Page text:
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Unsinkable Djokovic Edges Thiem In Five-Set Slugfest To Keep Perfect Australian Open Final Record

Even when he’s not at his best, Novak Djokovic remains the best. For the first time in eight tries, the Serbian rallied from a two-set-to-one deficit to win a Grand Slam final (6-4, 4-6, 2-6, 6-3, 6-4).

Novak Djokovic Novak Djokovic

And for a perfect eighth time in as many tries, Djokovic walked off an Australian Open final the winner. For his first hardcourt Major final appearance, Dominic Thiem threw everything at Djokovic – but the defending champion was simply unsinkable. He extends his titanic Grand Slam tally to 17.

Expectedly, Djokovic started right out the gates, breaking Thiem in his first try to mount an early 4-1 lead. Despite the Austrian’s late surge from 1-4 to 4-4, Djokovic broke again on a Thiem double fault to secure the first set 6-4.

There were some worrying signs for Thiem. When winning the first set, Djokovic was:

— 66-1 at the Australian Open

— 53-0 in his last 53 Grand Slam matches

But the match stayed on Thiem’s terms thanks to the No. 5 seed’s heavy groundstrokes, which helped him to a 4-2 lead in the second set.

While Djokovic reclaimed his break, he received two consecutive time violation warnings at 4-4 then had a heated argument with umpire Damien Dumusois.

“Great job, man. You’ve made yourself famous. Well done,” Djokovic told Dumusois.


He then lost his serve and the set, 6-4.

Thiem built on the momentum to take a double-break advantage in the third set, inflicting a virtual bagel (6-0 over two sets) to Djokovic, who called the trainer while down 1-4. The Austrian converted his fourth set point to take the set, 6-2, and edge closer to his first Grand Slam title.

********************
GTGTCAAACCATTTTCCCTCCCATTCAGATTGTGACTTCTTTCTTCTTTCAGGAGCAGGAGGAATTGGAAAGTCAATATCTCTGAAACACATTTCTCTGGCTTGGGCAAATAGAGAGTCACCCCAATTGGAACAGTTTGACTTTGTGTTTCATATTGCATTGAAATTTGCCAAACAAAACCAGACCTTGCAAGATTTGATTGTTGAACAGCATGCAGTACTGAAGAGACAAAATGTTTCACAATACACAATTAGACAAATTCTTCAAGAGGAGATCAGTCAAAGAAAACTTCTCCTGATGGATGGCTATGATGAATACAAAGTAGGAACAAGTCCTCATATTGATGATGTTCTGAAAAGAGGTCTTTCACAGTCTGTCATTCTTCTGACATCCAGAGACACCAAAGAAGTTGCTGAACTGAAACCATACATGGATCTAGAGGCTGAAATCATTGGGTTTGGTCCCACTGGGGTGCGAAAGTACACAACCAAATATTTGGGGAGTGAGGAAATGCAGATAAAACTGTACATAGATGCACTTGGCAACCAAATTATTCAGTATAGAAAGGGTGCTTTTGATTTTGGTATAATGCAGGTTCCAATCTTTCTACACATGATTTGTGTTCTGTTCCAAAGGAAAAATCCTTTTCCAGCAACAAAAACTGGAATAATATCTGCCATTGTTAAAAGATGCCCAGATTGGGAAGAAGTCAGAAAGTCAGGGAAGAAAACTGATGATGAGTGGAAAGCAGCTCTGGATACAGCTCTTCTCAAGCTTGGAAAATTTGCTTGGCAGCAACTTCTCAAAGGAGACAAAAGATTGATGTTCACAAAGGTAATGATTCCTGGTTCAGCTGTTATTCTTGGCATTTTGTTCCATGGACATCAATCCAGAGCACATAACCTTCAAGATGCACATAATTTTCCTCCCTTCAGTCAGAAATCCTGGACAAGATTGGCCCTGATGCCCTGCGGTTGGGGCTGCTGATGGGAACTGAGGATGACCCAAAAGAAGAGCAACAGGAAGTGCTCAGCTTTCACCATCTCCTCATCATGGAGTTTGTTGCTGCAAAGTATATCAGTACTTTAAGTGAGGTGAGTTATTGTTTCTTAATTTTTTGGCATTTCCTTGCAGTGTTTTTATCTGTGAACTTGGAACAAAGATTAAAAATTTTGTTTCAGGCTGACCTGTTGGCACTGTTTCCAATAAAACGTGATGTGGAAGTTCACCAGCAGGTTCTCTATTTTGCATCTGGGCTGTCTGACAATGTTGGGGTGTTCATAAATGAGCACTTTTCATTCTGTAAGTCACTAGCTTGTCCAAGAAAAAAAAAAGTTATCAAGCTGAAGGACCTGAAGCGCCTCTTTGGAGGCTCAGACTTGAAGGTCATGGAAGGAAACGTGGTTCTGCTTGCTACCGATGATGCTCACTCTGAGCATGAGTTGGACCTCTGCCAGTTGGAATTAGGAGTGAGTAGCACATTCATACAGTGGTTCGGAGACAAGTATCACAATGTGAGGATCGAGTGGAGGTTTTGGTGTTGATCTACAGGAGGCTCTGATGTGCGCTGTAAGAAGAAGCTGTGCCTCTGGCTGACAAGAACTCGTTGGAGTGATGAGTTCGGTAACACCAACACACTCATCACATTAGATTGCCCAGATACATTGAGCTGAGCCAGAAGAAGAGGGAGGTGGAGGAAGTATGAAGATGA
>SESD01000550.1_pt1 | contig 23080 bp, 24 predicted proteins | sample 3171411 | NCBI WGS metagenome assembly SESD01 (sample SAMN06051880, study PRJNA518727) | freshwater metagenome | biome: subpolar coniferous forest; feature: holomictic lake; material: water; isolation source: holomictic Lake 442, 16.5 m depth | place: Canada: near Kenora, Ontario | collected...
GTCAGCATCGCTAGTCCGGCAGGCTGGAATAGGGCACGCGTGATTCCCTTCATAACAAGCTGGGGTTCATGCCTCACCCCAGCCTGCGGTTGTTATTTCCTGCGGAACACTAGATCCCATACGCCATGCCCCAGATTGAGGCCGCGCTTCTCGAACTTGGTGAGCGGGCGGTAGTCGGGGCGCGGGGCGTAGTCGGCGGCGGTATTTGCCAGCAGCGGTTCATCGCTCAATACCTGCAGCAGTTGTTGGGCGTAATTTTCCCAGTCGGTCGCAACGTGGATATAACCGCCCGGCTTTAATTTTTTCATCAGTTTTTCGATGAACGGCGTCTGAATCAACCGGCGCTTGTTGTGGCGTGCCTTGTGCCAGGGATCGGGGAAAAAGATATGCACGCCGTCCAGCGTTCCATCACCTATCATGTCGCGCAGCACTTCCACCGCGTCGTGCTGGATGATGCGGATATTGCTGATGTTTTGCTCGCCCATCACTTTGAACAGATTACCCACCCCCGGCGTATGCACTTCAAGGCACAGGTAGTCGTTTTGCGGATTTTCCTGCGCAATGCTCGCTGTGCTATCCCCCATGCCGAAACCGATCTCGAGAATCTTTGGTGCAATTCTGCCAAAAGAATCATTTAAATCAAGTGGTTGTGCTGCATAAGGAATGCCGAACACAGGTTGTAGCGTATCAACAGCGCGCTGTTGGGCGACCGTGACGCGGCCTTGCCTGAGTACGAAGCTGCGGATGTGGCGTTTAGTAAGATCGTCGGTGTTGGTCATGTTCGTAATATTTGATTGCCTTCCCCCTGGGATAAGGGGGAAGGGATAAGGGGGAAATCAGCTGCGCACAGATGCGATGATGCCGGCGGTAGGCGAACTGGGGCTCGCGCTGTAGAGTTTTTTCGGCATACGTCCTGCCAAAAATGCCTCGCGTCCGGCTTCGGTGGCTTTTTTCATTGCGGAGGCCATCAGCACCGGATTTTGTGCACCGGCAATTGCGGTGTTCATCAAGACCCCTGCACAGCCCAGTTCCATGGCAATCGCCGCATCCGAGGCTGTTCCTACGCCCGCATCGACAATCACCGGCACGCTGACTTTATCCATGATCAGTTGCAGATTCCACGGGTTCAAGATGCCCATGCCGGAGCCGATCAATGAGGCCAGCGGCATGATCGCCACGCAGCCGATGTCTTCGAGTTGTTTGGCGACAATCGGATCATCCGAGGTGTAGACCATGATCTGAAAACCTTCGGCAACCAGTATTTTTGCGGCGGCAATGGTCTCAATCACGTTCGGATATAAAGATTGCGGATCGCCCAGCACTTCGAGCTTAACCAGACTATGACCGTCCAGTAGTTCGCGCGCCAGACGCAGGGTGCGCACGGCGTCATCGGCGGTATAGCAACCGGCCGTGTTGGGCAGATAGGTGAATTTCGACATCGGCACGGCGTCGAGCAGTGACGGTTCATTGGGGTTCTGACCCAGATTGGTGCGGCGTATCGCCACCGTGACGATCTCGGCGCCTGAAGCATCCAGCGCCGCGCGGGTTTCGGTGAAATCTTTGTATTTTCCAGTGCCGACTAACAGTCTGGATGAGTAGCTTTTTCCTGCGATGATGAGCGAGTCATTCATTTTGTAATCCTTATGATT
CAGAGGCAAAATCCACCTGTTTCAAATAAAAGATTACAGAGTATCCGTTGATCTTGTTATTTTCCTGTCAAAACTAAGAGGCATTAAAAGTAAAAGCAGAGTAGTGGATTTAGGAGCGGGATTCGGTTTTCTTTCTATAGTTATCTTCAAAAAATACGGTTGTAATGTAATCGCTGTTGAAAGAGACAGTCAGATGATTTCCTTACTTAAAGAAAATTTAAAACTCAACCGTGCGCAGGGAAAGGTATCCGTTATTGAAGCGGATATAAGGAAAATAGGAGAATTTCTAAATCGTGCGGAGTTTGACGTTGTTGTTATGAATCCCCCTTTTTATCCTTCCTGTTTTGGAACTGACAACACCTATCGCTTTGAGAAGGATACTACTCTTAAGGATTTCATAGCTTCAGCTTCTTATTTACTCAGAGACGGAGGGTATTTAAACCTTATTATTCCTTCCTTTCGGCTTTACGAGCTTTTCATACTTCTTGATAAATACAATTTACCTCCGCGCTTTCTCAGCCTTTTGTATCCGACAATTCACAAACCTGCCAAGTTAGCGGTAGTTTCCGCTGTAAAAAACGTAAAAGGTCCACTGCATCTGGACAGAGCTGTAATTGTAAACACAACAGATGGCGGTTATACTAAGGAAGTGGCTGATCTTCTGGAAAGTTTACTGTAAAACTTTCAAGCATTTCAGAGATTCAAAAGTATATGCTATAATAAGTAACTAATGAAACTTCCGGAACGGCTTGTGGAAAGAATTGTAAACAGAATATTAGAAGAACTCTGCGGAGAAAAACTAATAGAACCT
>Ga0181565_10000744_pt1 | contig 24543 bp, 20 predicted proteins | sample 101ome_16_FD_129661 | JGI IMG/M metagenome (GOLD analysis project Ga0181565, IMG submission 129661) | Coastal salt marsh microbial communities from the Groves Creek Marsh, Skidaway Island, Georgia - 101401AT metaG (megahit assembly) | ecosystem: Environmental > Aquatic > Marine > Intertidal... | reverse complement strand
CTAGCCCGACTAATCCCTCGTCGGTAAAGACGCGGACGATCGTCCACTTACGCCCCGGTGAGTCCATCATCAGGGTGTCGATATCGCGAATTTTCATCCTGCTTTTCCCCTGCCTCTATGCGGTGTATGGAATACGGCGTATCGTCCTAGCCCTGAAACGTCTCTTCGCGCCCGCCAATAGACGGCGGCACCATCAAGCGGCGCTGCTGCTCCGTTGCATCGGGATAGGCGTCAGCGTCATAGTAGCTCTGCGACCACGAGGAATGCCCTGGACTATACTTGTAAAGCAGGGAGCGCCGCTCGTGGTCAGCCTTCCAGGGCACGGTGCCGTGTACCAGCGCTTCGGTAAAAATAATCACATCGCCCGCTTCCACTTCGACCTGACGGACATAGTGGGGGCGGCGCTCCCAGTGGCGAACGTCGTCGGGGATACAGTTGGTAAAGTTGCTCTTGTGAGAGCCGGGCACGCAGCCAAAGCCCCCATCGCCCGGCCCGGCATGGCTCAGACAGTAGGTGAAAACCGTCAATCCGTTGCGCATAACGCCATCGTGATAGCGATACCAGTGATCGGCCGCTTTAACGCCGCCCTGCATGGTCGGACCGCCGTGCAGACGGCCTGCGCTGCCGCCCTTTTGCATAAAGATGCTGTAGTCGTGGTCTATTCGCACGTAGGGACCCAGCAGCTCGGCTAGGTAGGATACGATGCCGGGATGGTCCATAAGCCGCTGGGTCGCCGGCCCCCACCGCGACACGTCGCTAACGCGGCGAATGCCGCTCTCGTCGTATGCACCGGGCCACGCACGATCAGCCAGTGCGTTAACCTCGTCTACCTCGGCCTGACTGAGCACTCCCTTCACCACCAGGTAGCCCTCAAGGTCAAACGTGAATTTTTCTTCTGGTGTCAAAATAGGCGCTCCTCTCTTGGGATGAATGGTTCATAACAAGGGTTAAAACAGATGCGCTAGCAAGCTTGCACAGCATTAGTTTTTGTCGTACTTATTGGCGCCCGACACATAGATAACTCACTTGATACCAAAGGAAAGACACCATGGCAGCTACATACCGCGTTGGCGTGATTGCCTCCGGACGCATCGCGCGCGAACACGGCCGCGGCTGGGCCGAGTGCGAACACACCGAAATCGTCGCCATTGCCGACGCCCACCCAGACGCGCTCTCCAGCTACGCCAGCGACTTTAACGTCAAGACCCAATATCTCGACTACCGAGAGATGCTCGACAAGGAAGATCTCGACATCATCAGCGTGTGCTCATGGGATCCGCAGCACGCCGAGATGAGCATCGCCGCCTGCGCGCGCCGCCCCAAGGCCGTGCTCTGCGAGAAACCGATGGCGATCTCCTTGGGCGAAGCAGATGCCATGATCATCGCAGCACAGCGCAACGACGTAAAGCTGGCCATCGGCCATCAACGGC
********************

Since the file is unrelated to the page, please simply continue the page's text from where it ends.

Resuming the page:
This time around, stats were rather worrying for Djokovic…


But the Serbian hadn’t say die. He broke for 5-3 in the fourth and levelled the match to two sets all.

With a 3-1 record in Grand Slam final sets (his only loss coming to Andy Murray at the 2012 US Open), Djokovic had regained favorite status, and one crucial break at 2-1 would prove enough to earn him a record-extending 8th Australian Open title (6-4, 4-6, 2-6, 6-3, 6-4) on a last Thiem unforced error.

In his winner’s speech, Djokovic acknowledged both the bushfires that ravaged Australia this summer and the tragic loss of his mentor, Kobe Bryant.

With now 17 Slams to his name — just two and three less than Nadal and Federer respectively — the arguments for Novak Djokovic not being the G.O.A.T. of men’s tennis continue to get slimmer.

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